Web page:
Of course, when opened up on track the Mustang guzzled unleaded at a rate of knots, blowing through three-quarters of its 61L tank in an hour of lapping.
Luckily, Ford is a big company and that means there are plenty of dealers in Australia. Servicing is also affordable. Servicing intervals are 12 months or 10,000km – whichever comes first. Ford Australia cap the price of the first four services at $299 apiece, for a four year/40,000km scheduled maintenance cost of $1,196. That’s very affordable for a car like this.
Ford also backs the Mustang with a five year, unlimited kilometre warranty that covers racetrack use if the car is driven in accordance with the owner’s manual.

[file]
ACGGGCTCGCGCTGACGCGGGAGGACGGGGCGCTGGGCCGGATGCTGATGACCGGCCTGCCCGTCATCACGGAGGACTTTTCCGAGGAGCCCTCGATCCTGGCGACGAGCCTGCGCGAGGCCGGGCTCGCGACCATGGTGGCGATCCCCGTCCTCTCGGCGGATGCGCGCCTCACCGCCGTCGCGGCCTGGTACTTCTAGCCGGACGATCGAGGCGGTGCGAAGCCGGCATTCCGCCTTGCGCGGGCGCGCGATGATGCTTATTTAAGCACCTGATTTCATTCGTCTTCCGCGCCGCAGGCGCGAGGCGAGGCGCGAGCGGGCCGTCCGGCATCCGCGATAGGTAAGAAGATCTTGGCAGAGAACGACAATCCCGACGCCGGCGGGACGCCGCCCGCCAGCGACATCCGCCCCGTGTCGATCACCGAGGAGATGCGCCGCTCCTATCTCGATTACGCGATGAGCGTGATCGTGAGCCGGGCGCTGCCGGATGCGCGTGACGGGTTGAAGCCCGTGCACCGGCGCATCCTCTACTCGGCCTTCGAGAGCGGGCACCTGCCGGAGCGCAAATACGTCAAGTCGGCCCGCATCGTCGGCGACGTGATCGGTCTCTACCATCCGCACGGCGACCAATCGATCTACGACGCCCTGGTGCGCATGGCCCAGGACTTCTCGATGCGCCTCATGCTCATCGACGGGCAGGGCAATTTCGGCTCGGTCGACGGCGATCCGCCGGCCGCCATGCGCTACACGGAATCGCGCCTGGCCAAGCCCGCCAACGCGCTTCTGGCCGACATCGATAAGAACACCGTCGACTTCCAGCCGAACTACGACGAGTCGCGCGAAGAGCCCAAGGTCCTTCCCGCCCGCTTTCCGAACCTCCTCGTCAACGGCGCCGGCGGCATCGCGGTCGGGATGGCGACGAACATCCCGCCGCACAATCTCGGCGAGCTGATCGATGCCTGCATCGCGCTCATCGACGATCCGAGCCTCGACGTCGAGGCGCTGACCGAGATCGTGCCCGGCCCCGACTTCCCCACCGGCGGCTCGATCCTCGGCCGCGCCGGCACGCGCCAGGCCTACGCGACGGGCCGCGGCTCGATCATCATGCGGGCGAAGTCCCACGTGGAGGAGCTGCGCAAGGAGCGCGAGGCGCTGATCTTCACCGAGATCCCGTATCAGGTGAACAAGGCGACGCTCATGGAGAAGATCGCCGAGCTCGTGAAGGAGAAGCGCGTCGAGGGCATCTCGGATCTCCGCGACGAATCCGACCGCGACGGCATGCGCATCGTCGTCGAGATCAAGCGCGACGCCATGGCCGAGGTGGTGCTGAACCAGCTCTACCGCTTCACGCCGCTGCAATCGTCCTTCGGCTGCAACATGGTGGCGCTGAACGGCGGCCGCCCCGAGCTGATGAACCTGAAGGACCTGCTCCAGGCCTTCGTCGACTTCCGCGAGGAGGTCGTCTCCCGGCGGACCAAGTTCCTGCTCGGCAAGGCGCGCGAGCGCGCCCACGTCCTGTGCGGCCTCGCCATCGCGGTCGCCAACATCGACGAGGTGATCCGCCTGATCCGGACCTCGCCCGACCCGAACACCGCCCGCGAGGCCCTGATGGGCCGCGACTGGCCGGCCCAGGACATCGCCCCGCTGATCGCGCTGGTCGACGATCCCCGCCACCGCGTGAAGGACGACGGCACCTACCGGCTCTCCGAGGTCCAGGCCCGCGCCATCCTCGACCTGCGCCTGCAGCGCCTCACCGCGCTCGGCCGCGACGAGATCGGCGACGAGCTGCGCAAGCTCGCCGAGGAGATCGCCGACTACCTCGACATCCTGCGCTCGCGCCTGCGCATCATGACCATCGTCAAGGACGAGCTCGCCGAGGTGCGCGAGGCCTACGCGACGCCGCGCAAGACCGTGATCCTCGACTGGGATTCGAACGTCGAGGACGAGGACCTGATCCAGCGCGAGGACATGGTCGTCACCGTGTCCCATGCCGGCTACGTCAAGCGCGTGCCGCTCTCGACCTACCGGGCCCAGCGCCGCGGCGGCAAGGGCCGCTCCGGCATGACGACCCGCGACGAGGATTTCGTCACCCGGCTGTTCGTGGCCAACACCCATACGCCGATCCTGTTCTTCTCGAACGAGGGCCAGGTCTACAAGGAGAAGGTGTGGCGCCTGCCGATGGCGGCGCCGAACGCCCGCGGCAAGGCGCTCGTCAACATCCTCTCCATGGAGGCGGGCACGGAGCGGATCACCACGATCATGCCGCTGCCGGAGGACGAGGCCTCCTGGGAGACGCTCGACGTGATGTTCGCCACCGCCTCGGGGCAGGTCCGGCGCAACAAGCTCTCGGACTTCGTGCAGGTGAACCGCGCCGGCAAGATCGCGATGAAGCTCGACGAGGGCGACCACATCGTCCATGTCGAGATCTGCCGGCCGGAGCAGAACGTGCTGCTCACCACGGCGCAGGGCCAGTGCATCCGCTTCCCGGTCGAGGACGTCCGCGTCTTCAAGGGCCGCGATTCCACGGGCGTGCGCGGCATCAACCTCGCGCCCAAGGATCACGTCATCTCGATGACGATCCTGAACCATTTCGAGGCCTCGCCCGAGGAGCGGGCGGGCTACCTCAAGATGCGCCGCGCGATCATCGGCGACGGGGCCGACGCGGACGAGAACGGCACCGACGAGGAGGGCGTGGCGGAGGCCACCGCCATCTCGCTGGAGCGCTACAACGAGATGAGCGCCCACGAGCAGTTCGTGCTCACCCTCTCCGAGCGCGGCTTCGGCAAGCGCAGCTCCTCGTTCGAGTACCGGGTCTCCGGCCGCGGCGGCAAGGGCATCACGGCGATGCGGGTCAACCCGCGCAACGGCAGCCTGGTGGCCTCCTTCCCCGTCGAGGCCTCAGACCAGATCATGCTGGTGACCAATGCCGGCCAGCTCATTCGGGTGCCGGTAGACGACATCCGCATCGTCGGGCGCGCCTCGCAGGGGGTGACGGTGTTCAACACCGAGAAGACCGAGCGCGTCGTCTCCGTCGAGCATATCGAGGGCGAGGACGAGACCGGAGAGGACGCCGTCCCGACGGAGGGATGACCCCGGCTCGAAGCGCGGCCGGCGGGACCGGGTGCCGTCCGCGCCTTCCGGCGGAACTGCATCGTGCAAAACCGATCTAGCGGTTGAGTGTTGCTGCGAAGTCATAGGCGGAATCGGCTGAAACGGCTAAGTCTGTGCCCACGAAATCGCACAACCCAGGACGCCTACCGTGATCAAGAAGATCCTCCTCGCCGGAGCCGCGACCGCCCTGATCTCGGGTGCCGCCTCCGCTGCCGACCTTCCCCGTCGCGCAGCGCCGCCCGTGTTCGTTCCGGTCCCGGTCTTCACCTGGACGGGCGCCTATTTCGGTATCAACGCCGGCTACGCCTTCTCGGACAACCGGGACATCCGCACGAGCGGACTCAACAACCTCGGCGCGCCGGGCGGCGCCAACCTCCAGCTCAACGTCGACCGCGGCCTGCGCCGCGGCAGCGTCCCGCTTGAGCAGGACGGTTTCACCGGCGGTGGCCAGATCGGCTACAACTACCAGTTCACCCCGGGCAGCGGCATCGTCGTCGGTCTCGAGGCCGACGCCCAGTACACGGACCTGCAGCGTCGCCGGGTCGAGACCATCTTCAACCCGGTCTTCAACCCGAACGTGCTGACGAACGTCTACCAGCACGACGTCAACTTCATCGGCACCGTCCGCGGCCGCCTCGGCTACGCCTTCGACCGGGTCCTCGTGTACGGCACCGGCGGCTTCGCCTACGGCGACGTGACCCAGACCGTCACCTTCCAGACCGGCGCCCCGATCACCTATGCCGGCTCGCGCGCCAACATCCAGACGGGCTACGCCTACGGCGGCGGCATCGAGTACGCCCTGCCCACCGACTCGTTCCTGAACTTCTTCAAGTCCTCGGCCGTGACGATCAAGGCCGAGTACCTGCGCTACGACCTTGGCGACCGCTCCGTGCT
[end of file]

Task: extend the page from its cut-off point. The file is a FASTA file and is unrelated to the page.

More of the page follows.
Ford has done a bang-up job in taking the normal Mustang GT and turning it into a car worthy of going to the track in the form of the Mach 1.Driving one in anger should put a massive smile on anyone’s face, even if it’s not the world’s most sophisticated vehicle.
That rambunctious V8 breathes that little bit better, and the extra noise afforded by the exhaust is addictive. The fact that you get to row through the six-speed Tremec gearbox even more with its shorter ratios is always a bonus.
Yes, the weight of the Mustang does still hold it back compared to lighter track specials. But it’s unlikely buyers will be cross-shopping the two.
What matters is that the tweaks made to the cooling system and the improved suspension make the Mach 1 not just a more accomplished car on the track, but also more enjoyable on the road.
Variant tested MACH 1
Key specs (as tested)